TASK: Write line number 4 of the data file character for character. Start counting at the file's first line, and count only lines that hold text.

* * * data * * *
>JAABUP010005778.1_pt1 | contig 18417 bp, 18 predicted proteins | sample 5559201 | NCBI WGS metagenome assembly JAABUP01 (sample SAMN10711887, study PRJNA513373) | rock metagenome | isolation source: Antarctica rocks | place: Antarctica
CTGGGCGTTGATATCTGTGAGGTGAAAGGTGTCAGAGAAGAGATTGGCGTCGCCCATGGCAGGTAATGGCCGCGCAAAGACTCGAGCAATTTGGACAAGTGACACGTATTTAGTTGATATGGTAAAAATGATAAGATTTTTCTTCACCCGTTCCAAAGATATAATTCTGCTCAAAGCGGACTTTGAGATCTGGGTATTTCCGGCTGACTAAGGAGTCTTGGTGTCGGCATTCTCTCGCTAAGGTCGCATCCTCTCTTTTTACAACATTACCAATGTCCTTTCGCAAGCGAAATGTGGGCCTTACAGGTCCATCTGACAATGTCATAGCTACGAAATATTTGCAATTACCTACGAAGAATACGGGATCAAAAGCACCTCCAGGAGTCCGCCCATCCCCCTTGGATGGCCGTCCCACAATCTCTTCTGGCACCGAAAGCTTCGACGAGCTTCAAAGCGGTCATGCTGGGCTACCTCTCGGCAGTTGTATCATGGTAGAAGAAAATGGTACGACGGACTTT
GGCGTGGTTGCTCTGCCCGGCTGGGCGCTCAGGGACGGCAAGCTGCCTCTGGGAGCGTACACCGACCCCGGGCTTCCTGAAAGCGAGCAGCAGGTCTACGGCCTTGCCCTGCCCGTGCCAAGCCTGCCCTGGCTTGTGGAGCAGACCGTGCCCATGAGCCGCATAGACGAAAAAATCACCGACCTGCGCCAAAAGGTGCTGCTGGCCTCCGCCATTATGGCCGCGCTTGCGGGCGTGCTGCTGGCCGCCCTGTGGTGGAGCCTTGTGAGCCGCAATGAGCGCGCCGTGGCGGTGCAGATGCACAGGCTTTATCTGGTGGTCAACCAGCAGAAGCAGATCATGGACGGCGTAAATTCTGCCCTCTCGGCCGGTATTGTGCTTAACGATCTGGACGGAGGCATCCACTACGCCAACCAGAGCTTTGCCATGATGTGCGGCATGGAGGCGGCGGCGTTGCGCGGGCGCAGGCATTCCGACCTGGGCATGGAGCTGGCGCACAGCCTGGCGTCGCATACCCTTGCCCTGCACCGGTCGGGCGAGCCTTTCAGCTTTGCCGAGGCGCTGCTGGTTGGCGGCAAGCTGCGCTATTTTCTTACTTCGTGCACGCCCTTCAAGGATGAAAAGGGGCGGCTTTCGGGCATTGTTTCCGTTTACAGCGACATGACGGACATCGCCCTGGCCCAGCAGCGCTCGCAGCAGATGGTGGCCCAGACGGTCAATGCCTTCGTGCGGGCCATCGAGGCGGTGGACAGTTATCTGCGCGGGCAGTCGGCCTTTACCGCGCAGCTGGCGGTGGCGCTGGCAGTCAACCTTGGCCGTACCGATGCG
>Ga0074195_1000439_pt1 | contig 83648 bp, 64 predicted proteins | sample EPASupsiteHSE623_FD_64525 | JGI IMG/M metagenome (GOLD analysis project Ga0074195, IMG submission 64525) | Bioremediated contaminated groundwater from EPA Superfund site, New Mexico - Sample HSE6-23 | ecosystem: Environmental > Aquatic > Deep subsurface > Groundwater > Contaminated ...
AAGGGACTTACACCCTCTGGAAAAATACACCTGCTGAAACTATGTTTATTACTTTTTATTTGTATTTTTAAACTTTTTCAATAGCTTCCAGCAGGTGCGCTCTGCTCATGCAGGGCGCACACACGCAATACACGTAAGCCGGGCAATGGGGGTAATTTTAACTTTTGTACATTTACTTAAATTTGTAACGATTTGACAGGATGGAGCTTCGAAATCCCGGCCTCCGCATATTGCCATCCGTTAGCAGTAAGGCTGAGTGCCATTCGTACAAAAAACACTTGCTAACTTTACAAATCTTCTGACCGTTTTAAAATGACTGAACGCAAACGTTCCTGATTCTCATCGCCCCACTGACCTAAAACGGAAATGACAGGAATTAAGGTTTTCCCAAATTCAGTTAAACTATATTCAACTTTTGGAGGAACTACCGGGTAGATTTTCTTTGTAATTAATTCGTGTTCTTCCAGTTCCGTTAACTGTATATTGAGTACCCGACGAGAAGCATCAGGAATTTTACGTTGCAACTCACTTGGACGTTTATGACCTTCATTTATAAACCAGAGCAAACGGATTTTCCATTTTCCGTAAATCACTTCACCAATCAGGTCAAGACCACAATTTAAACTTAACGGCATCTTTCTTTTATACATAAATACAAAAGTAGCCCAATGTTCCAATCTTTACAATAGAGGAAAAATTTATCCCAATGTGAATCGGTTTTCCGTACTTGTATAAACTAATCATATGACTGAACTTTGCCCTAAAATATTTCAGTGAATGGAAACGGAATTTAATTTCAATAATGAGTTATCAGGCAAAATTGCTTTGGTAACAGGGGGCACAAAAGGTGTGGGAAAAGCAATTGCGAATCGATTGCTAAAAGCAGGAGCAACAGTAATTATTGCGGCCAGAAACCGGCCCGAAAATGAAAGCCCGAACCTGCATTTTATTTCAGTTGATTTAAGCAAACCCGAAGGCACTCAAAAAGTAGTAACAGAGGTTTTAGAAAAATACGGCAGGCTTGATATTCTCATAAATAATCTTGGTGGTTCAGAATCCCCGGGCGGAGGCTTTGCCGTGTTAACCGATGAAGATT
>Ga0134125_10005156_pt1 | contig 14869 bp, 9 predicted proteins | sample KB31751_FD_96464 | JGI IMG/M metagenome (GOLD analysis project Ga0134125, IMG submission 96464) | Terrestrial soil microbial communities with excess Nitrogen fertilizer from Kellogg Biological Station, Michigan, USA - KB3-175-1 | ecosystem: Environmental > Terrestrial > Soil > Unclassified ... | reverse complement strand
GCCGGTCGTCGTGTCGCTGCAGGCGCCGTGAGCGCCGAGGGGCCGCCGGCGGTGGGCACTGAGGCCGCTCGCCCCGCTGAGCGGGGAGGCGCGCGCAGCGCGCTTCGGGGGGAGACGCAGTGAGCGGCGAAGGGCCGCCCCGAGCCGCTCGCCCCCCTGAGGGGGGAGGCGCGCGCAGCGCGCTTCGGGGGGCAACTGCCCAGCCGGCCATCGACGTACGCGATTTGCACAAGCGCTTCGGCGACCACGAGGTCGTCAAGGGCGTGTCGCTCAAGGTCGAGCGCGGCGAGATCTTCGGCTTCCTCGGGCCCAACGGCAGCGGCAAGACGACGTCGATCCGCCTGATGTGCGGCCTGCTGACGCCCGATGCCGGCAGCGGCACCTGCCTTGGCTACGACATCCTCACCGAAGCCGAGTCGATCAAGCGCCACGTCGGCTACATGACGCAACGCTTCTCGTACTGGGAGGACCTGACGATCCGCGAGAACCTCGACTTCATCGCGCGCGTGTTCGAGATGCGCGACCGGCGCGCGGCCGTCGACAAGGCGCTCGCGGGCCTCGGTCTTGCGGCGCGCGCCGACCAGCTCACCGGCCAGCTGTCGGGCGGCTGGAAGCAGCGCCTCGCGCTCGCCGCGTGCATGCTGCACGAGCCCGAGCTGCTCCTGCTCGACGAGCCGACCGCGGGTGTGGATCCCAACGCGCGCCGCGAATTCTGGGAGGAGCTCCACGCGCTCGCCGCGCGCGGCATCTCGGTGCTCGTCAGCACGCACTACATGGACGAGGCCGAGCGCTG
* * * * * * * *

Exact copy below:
>Ga0074195_1000439_pt1 | contig 83648 bp, 64 predicted proteins | sample EPASupsiteHSE623_FD_64525 | JGI IMG/M metagenome (GOLD analysis project Ga0074195, IMG submission 64525) | Bioremediated contaminated groundwater from EPA Superfund site, New Mexico - Sample HSE6-23 | ecosystem: Environmental > Aquatic > Deep subsurface > Groundwater > Contaminated ...